Copyright question/derivative works

Not sure if this is the right board for this, but it can’t be the worst choice.

I’m considering possibly translating a novel - the novelisation of Infernal Affairs 1 and 2, actually - but while I was thinking about related stuff, something occured to me that I can’t work out myself.

I know that normally, according to copyright law, a translator has to get permission from the original author to translate a novel. But when the novel itself is a derivative work, like it is in this case, how would that work? Would I have to get permission from the movie company as well, since they own copyright to the source of the novel’s material? Or would that be covered by permission from the novellist, since they got rights to use it from the movie makers? Anyone?

I know nothing, but that’s not gonna stop me :slight_smile: Logic would dictate that you would have to go direct to the movie company or whomever owns the orginal source material. The movie company would almost certainly own the rights to the novel produced from its source, although the author might get a share if his work is to be translated. I doubt he could “refuse” to have his work translated though - I think the movie company would be in charge of that. That’s assuming, of course, the book is a novelisation of the movie and not the other way around.

Just thought I’d have a stab at it…

In which country/jurisdiction do you seek copyright protection?

It’s not that I’m after copyright protection personally (yet), more that I want to work out where the copyright for the book would lie. Translations are, as far as I’m aware, classed as derivative works, meaning that the translator needs permission from the holder of the copyright to translate the work. In a normal situation that would be obvious, and sit with the novellist. But in this case the novel is a derivative work in itself, and the author would’ve had to get the blessing of the holders of copyright for the two movies the book’s derived from.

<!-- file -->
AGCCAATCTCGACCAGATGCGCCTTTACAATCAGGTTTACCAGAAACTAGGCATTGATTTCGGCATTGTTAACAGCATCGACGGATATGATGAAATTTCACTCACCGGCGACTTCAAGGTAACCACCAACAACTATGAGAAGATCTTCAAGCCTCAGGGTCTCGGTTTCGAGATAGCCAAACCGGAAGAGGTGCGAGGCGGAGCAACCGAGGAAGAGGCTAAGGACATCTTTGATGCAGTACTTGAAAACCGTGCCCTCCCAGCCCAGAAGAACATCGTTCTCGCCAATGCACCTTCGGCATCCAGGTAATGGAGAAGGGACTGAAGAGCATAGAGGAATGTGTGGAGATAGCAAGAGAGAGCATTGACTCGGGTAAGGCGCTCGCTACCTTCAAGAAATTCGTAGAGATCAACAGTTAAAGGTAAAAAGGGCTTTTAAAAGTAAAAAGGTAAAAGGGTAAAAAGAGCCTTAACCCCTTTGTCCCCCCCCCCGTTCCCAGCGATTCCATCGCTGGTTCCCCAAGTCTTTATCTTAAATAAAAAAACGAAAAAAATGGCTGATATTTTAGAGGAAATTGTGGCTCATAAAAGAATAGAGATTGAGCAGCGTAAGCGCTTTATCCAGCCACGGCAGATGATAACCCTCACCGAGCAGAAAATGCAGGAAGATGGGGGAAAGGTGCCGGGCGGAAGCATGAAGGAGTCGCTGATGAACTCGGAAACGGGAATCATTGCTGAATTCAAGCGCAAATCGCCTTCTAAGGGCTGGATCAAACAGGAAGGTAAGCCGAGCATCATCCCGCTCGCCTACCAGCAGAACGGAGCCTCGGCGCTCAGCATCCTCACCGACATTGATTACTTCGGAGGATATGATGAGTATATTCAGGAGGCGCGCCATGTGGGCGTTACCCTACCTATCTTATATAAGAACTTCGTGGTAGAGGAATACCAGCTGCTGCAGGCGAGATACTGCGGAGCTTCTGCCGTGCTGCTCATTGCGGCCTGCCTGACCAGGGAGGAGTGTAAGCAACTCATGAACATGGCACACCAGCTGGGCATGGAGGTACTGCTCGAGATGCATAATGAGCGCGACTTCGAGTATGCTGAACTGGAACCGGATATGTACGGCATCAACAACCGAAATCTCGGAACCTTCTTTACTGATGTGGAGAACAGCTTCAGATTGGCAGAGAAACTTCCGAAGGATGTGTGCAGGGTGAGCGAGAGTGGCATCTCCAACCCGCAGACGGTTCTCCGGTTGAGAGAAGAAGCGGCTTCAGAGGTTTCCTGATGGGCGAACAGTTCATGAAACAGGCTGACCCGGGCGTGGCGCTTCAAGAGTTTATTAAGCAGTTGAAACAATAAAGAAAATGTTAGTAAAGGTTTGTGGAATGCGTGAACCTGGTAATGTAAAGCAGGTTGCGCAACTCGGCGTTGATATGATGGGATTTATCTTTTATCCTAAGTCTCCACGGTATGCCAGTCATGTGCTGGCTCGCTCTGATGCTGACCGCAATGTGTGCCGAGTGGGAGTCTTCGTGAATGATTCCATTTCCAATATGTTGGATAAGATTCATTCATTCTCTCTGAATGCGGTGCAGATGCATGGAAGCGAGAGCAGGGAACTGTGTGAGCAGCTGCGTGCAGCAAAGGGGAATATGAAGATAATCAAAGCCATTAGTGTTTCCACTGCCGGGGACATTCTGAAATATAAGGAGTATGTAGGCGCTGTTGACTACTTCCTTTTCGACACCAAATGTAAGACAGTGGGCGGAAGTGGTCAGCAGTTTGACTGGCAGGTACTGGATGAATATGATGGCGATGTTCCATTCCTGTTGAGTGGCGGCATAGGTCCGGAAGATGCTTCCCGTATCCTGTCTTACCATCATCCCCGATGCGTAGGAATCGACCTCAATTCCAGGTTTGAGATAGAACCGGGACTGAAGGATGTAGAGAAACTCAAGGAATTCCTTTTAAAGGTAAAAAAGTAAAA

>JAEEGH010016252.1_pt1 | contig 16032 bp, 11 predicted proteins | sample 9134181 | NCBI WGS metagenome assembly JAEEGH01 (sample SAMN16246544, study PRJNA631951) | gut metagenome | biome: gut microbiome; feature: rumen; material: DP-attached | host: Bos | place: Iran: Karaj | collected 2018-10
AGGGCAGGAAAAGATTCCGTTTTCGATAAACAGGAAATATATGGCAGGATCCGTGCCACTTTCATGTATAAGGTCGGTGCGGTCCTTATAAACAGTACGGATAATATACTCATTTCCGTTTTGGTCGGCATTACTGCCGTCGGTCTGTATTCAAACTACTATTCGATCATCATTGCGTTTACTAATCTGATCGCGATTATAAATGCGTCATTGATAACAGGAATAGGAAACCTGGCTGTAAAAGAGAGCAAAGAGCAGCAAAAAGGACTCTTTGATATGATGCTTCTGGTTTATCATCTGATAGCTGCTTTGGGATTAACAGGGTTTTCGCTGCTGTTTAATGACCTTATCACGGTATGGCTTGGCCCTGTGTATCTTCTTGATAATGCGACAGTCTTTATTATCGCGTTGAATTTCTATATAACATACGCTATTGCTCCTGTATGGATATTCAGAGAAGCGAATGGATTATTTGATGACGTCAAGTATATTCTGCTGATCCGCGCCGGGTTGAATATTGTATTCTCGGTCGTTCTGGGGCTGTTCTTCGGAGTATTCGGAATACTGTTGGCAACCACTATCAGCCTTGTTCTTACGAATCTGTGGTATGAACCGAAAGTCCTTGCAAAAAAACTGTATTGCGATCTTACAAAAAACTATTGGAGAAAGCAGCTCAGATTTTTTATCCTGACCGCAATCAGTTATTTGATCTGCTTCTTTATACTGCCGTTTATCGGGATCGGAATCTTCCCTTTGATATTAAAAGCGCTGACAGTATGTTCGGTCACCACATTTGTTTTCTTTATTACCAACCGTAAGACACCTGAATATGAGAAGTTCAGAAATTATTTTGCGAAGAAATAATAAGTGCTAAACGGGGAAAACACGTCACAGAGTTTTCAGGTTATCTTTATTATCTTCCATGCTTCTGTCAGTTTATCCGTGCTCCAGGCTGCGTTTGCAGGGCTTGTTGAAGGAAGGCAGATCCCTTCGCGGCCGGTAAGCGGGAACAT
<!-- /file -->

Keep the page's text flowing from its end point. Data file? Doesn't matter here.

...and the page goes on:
But, I guess, eventually if I did get this all done, I’d primarily be looking at East Asia ('cause of the original films), and America (to cash in on the remake :wink: ).

If you want to write another story based on existing characters. Wouldn’t that be a trademark issue instead ? :idunno:

Nono, the book I want to translate is a novelization of the movies. That is to say, it’s taking the plot and characters and just moving them to a different medium. And for my part, all I want to do is translate - no creation of new stuff here, just another shift for the same content. And I’m positive, at least as far as the translation part goes, that it’s a copyright issue, or at least it would be considered so in NZ.

Yes, its a copyright issue. But it would be helpful if you would identify the specific country or countries you seek such protection. I know you alrady said “Southeast Asian” nations… but could you be a bit more specific?

Well, the whole idea is entirely embryonic at present so I haven’t really reached specifics yet. But alright, I’d say the most likely candidates would be Hong Kong(/PRC I suppose), Taiwan, Singapore, America.

But I’m not quite sure why this matters - what I’m wanting to find out is who I’d have to get permission from in the first place so that what I do isn’t a breach of copyright: the novelist, or the makers of the original movies the novel is a novelization of.